Looking for a storyline heading into the 2011 NCAA Division I Wrestling Championships this week? 

Leading the list is a team race that could rival something similar to a gladiatorial fight to the finish.

Not since 1953 has a team from the East won a national championship. Penn State hosted and won the tournament in ’53 as head coach Charlie Speidel’s Nittany Lions ended a two-year reign by the Oklahoma Sooners coached by Port Robertson.

The team trophy moved west a year later and has since not been won by anybody east of Michigan.

Cornell and Penn State enter the 2011 Championships with the ability to end the drought.

The Iowa Hawkeyes have won three consecutive titles, winning in 2010 by 44 ½ points. Tom Brands’ squad suffered major losses to graduation and entered this season outside the conversation of contenders. But an unbeaten dual campaign – their only blemish a tie with Oklahoma State – and a down-to-the-wire battle with Penn State at the Big Ten Championships have brought the Hawkeyes back into the melting pot.

Oklahoma State, winners of 34 national team titles including four consecutive from 2003 to 2006, appear to be back in the title hunt. However, John Smith’s troops will bring five freshmen and a sophomore to Philadelphia.

Can they get it done?

“Cornell, Penn State and Iowa, those three in particular,” said Smith of the Cowboys' top competition. “Boise State, if they are healthy. I wouldn’t exclude Minnesota or Oklahoma. I think we’re going to see a championship tournament that could come down to five or six All-Americans. Where those All-Americans finish is going to determine the championship. You have got to have some guys on the podium up high because that’s what scores points. On the podium down low doesn’t score very many points.

“I think this is the type of tournament that we are going to be talking about for a long time.”

All-Americans lead to team titles. In a race this tight, a pin in wrestlebacks, a major decision thanks to a last-second takedown … every point will be key.

At the Big Ten Championships in Evanston, Ill., Penn State and Iowa battled to the end with one point separating the two. The Nittany Lions totaled 16 ½ bonus points in the tournament; Iowa had 12.

Brands expects similar battles in Philadelphia. Putting the Big Tens in the rear view mirror and looking ahead is Iowa’s focus.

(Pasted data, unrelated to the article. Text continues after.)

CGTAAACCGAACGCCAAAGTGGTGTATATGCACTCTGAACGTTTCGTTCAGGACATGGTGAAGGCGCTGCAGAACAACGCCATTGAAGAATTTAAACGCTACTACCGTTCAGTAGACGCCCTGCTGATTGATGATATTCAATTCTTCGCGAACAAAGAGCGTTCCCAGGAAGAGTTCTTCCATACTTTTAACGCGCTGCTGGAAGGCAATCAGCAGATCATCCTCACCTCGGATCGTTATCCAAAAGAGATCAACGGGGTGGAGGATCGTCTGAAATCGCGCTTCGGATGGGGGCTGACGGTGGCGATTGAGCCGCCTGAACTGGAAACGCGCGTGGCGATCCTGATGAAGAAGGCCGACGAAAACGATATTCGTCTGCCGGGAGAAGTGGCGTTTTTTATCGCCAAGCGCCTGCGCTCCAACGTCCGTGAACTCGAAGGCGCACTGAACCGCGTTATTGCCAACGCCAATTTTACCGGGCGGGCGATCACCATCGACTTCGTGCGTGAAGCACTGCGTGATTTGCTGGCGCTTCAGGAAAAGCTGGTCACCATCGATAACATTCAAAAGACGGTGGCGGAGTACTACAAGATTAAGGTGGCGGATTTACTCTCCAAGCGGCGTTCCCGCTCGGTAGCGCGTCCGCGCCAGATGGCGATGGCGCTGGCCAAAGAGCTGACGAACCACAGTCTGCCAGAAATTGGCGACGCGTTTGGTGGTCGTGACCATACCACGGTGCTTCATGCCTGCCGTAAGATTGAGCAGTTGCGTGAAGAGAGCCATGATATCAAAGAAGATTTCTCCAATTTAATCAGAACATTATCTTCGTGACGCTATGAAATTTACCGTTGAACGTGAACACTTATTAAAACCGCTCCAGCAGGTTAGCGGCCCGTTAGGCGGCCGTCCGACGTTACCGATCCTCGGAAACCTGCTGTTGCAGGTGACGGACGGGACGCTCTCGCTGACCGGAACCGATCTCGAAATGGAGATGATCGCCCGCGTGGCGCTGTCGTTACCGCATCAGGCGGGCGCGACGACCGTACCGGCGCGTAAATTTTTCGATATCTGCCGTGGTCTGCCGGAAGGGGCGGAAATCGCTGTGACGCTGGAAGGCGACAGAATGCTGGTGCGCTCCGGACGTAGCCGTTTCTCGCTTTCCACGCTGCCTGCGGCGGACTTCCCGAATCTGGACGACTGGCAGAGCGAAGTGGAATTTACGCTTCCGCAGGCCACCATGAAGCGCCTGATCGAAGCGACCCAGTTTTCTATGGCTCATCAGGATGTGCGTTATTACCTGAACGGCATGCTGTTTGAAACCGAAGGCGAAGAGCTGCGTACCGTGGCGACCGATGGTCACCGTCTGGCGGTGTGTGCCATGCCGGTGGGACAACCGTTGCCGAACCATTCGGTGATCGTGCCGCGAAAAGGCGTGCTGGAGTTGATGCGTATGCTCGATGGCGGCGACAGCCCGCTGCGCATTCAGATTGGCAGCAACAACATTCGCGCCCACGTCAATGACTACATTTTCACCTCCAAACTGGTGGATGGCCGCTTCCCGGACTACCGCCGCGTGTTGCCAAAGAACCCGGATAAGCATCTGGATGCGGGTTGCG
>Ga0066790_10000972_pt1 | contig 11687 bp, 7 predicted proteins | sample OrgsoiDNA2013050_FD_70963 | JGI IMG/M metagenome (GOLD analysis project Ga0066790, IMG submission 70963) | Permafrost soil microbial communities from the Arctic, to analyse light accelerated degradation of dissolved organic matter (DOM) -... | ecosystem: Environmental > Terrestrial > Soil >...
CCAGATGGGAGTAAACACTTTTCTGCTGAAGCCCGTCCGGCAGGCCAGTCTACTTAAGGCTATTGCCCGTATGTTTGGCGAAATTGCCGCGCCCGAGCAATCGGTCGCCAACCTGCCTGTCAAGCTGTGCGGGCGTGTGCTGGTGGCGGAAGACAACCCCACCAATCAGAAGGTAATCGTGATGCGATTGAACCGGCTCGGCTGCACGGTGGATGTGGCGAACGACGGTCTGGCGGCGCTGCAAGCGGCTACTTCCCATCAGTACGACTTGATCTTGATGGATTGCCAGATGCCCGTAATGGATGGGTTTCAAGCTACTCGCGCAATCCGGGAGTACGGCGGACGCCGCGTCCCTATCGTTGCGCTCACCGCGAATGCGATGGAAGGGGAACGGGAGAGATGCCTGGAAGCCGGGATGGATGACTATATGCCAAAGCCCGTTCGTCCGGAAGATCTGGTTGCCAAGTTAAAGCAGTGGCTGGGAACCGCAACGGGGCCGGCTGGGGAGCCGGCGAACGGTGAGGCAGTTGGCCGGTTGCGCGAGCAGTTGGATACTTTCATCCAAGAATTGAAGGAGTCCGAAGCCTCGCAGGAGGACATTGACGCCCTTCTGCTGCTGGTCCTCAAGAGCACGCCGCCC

“You don’t do that,” Brands told the Iowa City-Press Citizen’s Andy Hamilton. “You don’t go backward. You go forward. We’re not built that way. We’re about winning championships -- individual championships -- and when you win five and you’re Penn State, you’re going to win the tournament. We need to be the ones who are winning championships.”

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Rob Koll’s Cornell Big Red won a fifth consecutive EIWA team title after going 13-1 in duals in 2010-11. At the 2010 NCAA Championships, Cornell was a distant second, but the buzz started immediately following the three days in Omaha.

“It’s a strong possibility that nobody is going to run away with this thing this year,” said Koll during his team’s run at the National Duals title in January. “It’s going to be a dogfight. Do we have best team? Only time will tell, but I do think we are going to be there in the end.”

Kyle Dake won a national title at 141 pounds as a freshman. He enters his second NCAA tournament as the No. 4 seed at 149 pounds and with a 26-2 mark. Senior Mack Lewnes was a finalist in 2010. He brings a 35-2 standard and the No. 3 seed at 174 pounds. Cam Simaz was third at 197 as a sophomore. He’s been ranked No. 1 all season and is 31-1 and the No. 1 seed this time around.

Throw in veteran 133-pounder Mike Grey (11-0), DJ Meagher (23-6 at 157), Justin Kerber (30-4 at 165) and Steve Bosak (30-3 at 184) and Koll’s squad will be tough to beat.

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Like Oklahoma State, Penn State brings a high-flying group of youngsters to Philadelphia. Three of head coach Cael Sanderson’s top dogs are rookies but those first-year starters helped PSU to a 17-1-1 dual record.

David Taylor, a Dave Schultz Excellence Award winner as a high school senior in Ohio, has turned in a fabulous first season, going 34-0 at 157 pounds. He’s the three seed behind two undefeated All-Americans.

Redshirt-freshman Ed Ruth (32-1) is the No. 2 seed at 174 pounds. He owns a win against Lewnes. A third rookie, true freshman Andrew Alton (28-8), is the six seed at 141 pounds. Like Taylor, who has 32 bonus-point victories, Alton has been a bonus-point machine with 17 pins and 21 wins by at least major decision.

Two have been there before: 149-pounder Frank Molinaro (28-2) and 133-pounder Andrew Long (15-1). Molinaro, a No. 2 seed, is a two-time All-American at 141 pounds. Long, a transfer from Iowa State, lost in the 125-pound NCAA finals in 2010.